Advanced Budgeting: How to Take Your Budgeting Skills to the Next Level
So, you’ve been adhering to your budget, but perhaps life circumstances have shifted. Maybe you need to relocate due to a new job, or you’ve decided to return to school. Life is in a perpetual state of fluctuation, and your budget will continually reflect this reality. Therefore, it’s wise to review your current budget to ensure it fits your lifestyle as well as your financial goals and objectives.
It’s true that future financial projections are challenging to pinpoint precisely, and that can make achieving financial security difficult. After all, economic predictions aren’t completely accurate—no matter what tools experts may use to make those forecasts. This doesn’t mean you should take a defeatist position and throw in the towel. There are steps you can take to fortify your current financial perspective, whether you want to plan for a large purchase or simply develop more financial stability.
Your emergency fund is your go-to account should a large expense arise suddenly. Job loss, health issues, or other circumstances can quickly turn one’s life upside down. As such, the rule of thumb for your emergency fund is three- to six-month’s salary stashed away, preferably in a high yield savings account. If your expenses have increased, the challenge here is deciding if you can still comfortably contribute to the emergency fund. Realistically, if you’ve taken on additional debt or other financial obligations without an increase in income, then squeezing out more for the emergency fund presents a challenge.
But, is there anywhere else in your budget that can be decreased to offset the new financial responsibility? First, examine the lifestyle area of your budget; if you have a certain amount budgeted for the “fun stuff” such as dinner out with friends and family or that daily frothy coffee drink from your favorite coffee shop, then analyze where you can temporarily cut back on spending.
The next section to review is your monthly grocery budget. Though coupons may seem oh-so-20th century, you could save $300 per month or more depending on how aggressive you are about “couponing.” If you go this route, make sure to move that savings into your emergency fund. You’ll be surprised how fast that money can add up. However, your emergency fund is not your retirement fund—though some of the money can be shuttled into a retirement account. After you’ve reviewed your emergency fund and are satisfied with the changes, it’s time to move onto your retirement fund.
As you are probably well aware, retirement funds are a long-term investment strategy. In fact, the IRS places restrictions on pulling money out of your retirement account prior to reaching a minimum age. These restrictions include some hefty tax penalties. If you’re currently contributing through your employer and you want to either increase or decrease the contribution, take some time to research the minimum and maximum allowed. Increasing the fund is the primary goal, but if your budget demands some priority adjustments, then temporarily downshifting the contribution is doable.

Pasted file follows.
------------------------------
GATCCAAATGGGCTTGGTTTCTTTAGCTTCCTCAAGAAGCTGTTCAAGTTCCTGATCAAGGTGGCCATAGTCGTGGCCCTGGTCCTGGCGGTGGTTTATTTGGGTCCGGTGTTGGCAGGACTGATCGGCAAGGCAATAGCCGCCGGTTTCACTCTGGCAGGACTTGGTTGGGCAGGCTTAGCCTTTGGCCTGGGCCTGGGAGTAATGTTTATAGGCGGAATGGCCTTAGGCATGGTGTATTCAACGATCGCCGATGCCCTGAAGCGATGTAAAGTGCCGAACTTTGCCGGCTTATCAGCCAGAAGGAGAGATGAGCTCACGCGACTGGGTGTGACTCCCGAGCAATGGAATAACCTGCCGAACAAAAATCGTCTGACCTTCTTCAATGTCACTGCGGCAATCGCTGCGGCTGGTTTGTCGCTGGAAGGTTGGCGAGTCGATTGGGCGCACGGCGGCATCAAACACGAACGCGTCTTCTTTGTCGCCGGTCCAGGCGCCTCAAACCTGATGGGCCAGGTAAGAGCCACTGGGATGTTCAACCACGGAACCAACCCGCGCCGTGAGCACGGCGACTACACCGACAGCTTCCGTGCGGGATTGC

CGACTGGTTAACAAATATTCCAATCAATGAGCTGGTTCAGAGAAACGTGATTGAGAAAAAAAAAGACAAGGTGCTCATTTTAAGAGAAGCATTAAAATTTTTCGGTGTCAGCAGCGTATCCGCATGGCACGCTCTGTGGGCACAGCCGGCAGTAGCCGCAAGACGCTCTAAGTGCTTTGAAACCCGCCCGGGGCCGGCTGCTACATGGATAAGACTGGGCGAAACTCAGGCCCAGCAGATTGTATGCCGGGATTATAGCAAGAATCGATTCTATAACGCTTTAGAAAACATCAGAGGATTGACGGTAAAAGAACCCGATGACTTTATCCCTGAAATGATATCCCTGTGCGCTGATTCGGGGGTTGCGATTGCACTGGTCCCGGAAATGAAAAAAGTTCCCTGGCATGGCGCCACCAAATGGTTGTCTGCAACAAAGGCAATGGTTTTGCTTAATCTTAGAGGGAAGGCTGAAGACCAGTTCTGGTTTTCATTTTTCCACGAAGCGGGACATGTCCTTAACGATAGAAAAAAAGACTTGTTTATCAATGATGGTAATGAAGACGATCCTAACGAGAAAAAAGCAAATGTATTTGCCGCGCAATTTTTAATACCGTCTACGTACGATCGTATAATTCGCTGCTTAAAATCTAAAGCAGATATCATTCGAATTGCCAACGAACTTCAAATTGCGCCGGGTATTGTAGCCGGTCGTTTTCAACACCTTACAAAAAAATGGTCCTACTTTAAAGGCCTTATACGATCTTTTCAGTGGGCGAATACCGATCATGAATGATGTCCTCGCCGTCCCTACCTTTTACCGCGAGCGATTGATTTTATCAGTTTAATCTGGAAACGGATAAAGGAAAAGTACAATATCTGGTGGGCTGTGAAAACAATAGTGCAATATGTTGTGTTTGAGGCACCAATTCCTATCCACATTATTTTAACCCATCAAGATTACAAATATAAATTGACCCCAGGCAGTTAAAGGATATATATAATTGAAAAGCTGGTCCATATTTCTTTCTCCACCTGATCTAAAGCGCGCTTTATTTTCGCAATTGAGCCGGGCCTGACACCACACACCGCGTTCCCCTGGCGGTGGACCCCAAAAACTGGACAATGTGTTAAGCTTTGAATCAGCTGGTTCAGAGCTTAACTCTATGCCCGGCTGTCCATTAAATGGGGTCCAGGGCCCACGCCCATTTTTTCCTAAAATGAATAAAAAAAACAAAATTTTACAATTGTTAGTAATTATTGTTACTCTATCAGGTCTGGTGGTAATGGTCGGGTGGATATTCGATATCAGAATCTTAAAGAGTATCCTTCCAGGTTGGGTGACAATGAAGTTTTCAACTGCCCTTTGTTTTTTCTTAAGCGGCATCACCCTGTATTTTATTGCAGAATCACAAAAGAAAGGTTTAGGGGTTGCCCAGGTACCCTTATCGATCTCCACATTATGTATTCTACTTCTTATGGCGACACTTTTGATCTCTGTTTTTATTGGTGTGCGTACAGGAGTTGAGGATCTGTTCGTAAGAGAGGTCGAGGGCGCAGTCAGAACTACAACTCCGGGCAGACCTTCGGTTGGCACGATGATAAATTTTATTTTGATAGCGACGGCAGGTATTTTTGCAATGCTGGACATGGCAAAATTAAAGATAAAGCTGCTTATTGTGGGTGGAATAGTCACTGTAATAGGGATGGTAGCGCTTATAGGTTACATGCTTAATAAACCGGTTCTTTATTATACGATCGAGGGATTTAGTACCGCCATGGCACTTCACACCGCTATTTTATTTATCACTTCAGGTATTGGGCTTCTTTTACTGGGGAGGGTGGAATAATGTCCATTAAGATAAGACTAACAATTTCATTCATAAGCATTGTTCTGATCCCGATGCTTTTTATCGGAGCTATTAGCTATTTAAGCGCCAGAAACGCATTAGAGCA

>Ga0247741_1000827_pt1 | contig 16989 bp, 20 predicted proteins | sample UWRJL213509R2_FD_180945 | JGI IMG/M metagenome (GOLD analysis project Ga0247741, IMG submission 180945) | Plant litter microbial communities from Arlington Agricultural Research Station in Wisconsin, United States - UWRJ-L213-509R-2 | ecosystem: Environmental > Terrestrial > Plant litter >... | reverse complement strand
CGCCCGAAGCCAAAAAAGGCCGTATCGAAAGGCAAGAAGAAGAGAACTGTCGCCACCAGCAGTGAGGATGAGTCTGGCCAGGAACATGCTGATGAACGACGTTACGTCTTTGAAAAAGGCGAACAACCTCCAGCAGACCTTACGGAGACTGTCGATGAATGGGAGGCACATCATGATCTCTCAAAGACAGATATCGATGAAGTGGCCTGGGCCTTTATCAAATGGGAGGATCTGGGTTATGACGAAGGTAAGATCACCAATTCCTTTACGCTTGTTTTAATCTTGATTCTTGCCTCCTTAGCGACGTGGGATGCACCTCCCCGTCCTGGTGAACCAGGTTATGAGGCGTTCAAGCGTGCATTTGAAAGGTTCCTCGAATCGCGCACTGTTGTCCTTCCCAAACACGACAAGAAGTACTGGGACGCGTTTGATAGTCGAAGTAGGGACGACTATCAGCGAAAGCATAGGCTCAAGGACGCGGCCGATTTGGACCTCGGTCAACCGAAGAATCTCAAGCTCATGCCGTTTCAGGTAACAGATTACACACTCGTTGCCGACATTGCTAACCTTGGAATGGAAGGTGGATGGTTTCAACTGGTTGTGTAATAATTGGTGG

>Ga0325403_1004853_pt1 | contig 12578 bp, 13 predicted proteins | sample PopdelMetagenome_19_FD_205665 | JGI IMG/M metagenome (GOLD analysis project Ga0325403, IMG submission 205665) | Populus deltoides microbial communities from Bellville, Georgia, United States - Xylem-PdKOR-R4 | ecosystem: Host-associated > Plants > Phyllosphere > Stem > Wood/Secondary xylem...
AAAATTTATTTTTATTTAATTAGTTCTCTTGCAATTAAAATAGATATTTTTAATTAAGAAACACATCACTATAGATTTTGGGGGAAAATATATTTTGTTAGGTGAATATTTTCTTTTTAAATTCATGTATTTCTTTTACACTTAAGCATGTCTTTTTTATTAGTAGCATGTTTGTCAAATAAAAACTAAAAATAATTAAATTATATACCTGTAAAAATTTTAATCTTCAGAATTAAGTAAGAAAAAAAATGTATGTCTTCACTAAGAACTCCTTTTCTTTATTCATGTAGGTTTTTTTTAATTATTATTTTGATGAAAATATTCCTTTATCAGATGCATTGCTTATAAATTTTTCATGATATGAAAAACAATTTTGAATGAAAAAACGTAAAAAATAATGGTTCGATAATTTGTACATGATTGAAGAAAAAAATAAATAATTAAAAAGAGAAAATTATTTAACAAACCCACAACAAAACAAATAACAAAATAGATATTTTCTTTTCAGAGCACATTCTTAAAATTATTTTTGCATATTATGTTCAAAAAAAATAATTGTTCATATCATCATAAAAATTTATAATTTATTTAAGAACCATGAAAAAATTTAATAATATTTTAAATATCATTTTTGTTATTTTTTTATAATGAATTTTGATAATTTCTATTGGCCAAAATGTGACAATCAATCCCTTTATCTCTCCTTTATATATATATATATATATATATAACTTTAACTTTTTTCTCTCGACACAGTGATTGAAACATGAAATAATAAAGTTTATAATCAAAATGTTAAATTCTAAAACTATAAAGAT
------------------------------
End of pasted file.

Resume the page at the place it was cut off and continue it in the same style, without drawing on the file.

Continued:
There's some debate over whether it's better to invest or plan to pay down debts, but both options are financially viable in the right circumstances. When you're ready, private investments can include opening your own retirement account. Regardless of the type of account you choose, having both an emergency fund and an investment account can yield a larger return within a shorter period of time. Of course, this largely depends on your risk threshold. Investment accounts have varying restrictions on when and how you can withdraw funds. And you should continue to be mindful about IRS regulations regarding taxation on withdrawals. There are also various fees associated with investing (e.g. brokerage fees, commissions, costs per trade, etc.).
The minimum amount to open an account ranges from $250 to $2500. So, depending on your current budget and emergency fund balance, it may take some adjustments elsewhere in your budget. Also consider whether you have the time to manage a self-directed account as opposed to paying someone to manage the account for you. The latter is costlier in the short term, whereas the former might prove to be more trouble if you’re not keen on learning the various trading mechanisms and studying the assets you’re investing in.
However, if your budget allows, then seriously consider opening an investment account so you can begin to build long-term wealth. Even the highest yielding savings account does not, at the current time, provide a higher ROI than an investment account. This isn’t to suggest that investment accounts are wholly superior; they are dependent on how the financial market is performing. So, covering both bases by having an emergency fund and an investment account provides a dual strategy for increasing your financial freedom.
Budgeting is a lifelong process, and it's one that has to be tackled whether you're doing it alone or navigating finances with a partner. But, if you overestimate or underestimate, it’s not the end of the world, even if your credit score fluctuates. Roll up your sleeves, take an hour, and adjust your financial health accordingly.